Tue, 15 Jun 2021 10:59:50 GMT
Advocacy group White Ribbon today released 'Day After Day', a public service announcement by Oscar-nominated director Hubert Davis that speaks directly to men who are using, or at risk of using, gender-based violence as a response to the stresses of the Covid-19 pandemic.
The four-minute film follows the story of a family in lockdown experiencing a troubling pattern of domestic abuse. Told from the separate perspectives of two partners, the PSA uses the same set of words to tell two very different stories of isolation: one of a man, trapped in negative ways of thinking, with complicated emotions he never really learned to articulate; and a woman who is trapped inside her home with a man becoming increasingly volatile and unrecognisable to her.
The PSA reflects the truth of the Covid-19 pandemic: Between March and October 2020, as households adjusted to stay-at-home orders across the country, calls to police about domestic disputes increased 8.2 per cent, according to Statistics Canada. Helplines witnessed an alarming increase almost immediately: In British Columbia, The Battered Women’s Support Services saw a 400 per cent increase in April-May 2020; and in Ontario, The Assaulted Women’s Helpline reported a 400 per cent increase in April 2020. Research has shown that social isolation, loss of employment and reduced income are all factors known to increase the risk of domestic violence.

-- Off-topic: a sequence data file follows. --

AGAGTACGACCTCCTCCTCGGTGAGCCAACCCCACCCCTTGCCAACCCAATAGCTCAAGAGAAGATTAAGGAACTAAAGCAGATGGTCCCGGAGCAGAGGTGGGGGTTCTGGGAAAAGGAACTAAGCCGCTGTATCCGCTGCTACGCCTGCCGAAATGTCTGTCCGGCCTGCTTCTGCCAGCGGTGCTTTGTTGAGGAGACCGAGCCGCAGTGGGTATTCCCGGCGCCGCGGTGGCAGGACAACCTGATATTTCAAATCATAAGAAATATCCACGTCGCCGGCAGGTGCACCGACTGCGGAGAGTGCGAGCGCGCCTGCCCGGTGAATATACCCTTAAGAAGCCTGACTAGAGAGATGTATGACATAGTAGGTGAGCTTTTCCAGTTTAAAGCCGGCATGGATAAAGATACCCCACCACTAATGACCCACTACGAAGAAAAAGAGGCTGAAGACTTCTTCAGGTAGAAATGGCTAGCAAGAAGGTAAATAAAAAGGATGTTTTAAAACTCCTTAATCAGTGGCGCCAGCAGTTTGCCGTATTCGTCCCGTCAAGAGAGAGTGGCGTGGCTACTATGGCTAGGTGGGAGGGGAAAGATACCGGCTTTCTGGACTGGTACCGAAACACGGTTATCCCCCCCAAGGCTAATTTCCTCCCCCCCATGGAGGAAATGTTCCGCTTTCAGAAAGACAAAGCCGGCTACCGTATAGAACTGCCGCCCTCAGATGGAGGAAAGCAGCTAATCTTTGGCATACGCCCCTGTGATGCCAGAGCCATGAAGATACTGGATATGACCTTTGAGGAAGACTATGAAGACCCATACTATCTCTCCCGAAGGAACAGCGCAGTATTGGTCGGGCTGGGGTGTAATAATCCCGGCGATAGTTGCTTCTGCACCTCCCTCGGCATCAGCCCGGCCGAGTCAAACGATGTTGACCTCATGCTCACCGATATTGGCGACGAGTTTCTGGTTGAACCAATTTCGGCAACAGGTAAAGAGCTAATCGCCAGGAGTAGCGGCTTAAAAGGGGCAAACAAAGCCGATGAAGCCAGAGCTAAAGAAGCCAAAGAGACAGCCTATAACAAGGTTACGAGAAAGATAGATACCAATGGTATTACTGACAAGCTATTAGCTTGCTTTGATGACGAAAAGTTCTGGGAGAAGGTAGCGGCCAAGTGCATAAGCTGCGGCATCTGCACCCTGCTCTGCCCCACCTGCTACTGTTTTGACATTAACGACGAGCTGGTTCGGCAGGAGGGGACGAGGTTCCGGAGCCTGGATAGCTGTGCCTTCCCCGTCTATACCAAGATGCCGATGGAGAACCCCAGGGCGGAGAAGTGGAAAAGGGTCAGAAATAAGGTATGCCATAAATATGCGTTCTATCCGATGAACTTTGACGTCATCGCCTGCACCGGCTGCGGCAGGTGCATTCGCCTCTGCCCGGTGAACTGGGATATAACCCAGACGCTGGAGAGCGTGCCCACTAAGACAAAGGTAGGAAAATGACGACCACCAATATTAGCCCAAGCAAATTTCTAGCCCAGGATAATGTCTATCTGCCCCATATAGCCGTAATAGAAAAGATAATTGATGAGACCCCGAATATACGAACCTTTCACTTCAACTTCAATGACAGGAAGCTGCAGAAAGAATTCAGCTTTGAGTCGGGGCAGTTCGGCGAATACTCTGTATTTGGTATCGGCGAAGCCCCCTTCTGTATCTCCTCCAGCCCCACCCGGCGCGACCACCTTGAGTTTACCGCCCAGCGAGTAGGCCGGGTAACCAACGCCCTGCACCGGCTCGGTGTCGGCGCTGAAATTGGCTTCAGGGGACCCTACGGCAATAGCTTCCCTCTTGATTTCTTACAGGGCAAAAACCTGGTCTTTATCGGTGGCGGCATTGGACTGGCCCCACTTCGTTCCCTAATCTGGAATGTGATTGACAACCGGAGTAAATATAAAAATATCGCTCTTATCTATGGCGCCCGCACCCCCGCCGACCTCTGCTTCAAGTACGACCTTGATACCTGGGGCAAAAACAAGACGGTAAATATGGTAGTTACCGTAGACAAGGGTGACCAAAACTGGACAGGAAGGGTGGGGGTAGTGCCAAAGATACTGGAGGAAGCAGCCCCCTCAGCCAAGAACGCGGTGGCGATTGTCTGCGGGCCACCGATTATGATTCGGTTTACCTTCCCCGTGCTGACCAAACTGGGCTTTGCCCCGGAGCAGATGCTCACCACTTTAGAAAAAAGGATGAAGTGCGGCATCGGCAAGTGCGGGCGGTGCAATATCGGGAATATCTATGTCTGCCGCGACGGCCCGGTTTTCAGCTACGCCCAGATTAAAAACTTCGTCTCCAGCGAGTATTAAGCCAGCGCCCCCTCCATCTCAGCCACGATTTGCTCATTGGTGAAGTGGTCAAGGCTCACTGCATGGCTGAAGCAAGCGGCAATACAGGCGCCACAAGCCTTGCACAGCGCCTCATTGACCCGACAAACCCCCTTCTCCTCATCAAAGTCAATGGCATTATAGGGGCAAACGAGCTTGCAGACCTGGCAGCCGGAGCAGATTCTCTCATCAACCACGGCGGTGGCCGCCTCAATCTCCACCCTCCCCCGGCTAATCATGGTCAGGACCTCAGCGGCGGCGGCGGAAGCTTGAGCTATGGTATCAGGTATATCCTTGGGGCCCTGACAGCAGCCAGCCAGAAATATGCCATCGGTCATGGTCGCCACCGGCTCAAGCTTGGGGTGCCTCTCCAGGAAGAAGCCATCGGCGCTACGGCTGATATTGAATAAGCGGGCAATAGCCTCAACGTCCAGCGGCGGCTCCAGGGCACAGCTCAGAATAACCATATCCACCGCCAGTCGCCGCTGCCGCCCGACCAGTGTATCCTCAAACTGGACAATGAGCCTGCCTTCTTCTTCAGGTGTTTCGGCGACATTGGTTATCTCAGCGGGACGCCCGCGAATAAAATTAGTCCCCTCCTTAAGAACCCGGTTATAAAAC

As the world’s largest movement of men and boys advocating an end to all forms of gender-based violence, including violence against women and girls, White Ribbon hopes the PSA will show men they are not alone in the stress of the pandemic, that support is available, and there are services that can help.
“The story we tell in the PSA is, unfortunately, an accurate portrayal of the ways some men are using violence against their partner, family members or within the community, in reaction to the stresses of the Covid-19 pandemic,” said Humberto Carolo, executive director, White Ribbon. “The rise in reports of domestic abuse since lockdowns began is staggering. It was critical we speak directly to men who are using violence, and to all men, to remind them they are not alone, that they must change their behaviour, and that we can help guide them towards healthier masculinities.”
“For too many women, stay-at-home orders during the pandemic have meant being trapped inside with abusive partners. By mirroring the dialogue of the two partners, we show how the unique stresses of the pandemic are causing some men to become abusive – but how that abuse is infinitely more damaging for those who experience it,” said filmmaker Hubert Davis, who directed the PSA.
In 2019, Davis worked with White Ribbon on 'Boys Don’t Cry', an award-winning PSA that offered a wrenching look at the roots of toxic masculinity and the ways parents and educators can help to encourage healthy masculinities.
To learn more about White Ribbon and Day After Day, visit here.
Genres: Storytelling, PeopleUntitled Films, Tue, 15 Jun 2021 10:59:50 GMT